Nike has been working on business integration in a big way. “Corporate responsibility is no longer a staff function at Nike. It’s a design function, a sourcing function, a consumer experience function, part of how we operate.”

Investors such  F&C, with over 102 Billion pounds under management, are demanding strong transparency in the extractive industries. This stuff is not just window dressing, I quote from the EITI (extractive industries transparency intitiative documentation.)

As institutional investors representing US$8.3 trillion we actively support the development of international mechanisms to address payments transparency, and encourage other investors to join us in this statement.

Some Investor fund heads such as Karina Litvack take a strong stance on ethical and goverance issues, see here on Walmart. So, investors are demanding clearer, more transparent and better information on sustainability measures. A couple of paragraphs in the annual report and some nice pictures won’t cut it. Research is thorough.  NGOs are quick to pounce on inconstitences. HBSC for instance, were embarassed   by Global Witness. 

Yet it is easy to apply the charge of window dressing or even hypocrisy at some CSR reporting efforts. The modern corporation is hardly the paragon of virtue, so some scepticism is in order.

This brings me to the issue of materiality.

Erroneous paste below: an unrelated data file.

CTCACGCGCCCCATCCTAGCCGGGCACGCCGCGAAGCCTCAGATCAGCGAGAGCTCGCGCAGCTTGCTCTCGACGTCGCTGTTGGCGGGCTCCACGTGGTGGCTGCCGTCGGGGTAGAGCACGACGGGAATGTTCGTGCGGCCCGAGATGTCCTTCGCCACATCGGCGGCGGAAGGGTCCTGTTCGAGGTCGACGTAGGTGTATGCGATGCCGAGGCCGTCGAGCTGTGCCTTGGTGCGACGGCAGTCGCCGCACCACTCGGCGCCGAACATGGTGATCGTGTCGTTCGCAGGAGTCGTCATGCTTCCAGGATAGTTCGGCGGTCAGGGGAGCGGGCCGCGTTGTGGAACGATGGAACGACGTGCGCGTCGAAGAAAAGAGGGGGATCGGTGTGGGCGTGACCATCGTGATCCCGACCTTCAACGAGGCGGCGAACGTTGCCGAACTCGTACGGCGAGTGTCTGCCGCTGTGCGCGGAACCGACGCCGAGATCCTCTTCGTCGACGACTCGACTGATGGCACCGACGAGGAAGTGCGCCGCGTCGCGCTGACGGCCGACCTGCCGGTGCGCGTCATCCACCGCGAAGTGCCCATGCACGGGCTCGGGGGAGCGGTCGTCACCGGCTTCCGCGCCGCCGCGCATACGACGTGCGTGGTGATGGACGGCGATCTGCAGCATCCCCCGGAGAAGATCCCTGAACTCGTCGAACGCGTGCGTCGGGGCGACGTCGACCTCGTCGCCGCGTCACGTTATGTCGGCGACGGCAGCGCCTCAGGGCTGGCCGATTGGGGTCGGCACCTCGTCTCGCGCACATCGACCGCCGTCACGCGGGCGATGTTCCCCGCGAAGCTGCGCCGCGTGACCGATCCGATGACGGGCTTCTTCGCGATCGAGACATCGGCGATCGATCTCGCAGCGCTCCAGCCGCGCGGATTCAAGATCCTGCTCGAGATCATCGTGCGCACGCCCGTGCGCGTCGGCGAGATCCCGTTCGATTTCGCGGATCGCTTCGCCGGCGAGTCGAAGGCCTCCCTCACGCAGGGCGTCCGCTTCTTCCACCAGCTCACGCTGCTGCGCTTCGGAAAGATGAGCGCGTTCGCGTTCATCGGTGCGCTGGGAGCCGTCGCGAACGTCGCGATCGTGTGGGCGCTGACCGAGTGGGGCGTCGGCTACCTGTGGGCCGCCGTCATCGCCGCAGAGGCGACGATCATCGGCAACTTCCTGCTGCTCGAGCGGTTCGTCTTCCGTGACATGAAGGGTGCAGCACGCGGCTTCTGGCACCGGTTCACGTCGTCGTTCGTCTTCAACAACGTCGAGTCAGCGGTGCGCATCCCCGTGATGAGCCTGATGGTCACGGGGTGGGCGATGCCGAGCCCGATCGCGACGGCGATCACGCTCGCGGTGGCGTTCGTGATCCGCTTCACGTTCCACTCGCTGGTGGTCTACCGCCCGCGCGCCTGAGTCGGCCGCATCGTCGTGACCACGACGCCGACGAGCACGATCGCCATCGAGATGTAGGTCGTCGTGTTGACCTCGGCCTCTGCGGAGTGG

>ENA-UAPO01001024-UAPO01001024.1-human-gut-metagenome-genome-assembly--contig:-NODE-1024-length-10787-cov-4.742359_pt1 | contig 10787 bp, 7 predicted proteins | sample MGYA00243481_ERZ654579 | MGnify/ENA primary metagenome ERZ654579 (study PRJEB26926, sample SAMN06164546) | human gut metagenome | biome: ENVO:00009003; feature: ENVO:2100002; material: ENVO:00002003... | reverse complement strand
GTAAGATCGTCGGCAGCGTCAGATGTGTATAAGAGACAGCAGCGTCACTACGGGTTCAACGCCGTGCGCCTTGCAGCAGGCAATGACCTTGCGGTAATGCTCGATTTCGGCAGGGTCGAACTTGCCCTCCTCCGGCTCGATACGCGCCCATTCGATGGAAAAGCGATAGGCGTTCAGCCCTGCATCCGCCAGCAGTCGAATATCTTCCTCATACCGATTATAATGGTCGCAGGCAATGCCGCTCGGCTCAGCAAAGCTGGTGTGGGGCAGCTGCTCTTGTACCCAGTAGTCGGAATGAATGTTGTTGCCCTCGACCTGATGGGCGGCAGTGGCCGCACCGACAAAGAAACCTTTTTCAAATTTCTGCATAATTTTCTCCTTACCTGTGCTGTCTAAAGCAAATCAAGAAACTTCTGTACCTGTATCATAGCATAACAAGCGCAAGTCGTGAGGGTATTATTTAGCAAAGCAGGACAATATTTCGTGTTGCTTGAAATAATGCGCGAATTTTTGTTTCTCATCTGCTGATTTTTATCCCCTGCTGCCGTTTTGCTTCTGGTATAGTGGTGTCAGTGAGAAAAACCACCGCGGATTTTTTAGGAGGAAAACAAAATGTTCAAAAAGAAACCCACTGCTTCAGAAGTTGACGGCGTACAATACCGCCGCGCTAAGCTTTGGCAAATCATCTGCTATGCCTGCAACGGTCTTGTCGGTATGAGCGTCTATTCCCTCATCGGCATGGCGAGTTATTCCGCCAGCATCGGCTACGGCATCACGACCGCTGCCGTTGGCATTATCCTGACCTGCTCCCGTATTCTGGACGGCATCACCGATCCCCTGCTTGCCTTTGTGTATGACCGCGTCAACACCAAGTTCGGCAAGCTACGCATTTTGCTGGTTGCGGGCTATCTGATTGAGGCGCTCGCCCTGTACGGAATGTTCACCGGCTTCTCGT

A meaningful definition of ‘materiality’ must effectively identify information that, if omitted or misstated, would significantly misrepresent the organisation to its stakeholders, and thereby influence their conclusions, decisions and actions. (Zadek and Merme 2003)

If Corporate Social Responsibility reporting itself is to be sustainable, then surely it needs to become a lot more reliable, transparent and comparable from company to company and across industry. It will require greater standardisation if it is trully to impact behaviour. Will standards such as ISAE3000 and AA1000 will help drive stronger rigour into CSR reporting?

AA1000 Assurance Standard is a generally applicable standard for assessing, attesting to, and strengthening
the credibility and quality of an organisation’s sustainability reporting, and its underlying processes,
systems and competencies. It provides guidance on key elements of the assurance process.
(www.accountability.org.uk)

 I’ll transplant something that Jonathan wrote when discussing management dashboards,  I think it is equally relevant here.

Dashboards need a certification process for all of the data they contain: goals, initiatives, financial and non-financial metrics. With certification and auditing comes trust. With trust, comes use. With increased use, more impact.

In other words, Reporting is only useful if it impacts behaviour. Words are easy.

I don’t want auditors crawling all over sustainability, but I do want to know that the stuff in the annual report and elsewhere is relevant and material. I want to know who is serious and who is bs’ing me. I worry about greenwash.

I want to hear more about the GE’s of this world, who are driving real innovation around sustainability and developing new business models.

GE reported $12 billion in revenues from ecomagination products and services in 2006, on course to the goal of $20 billion in sales in 2010.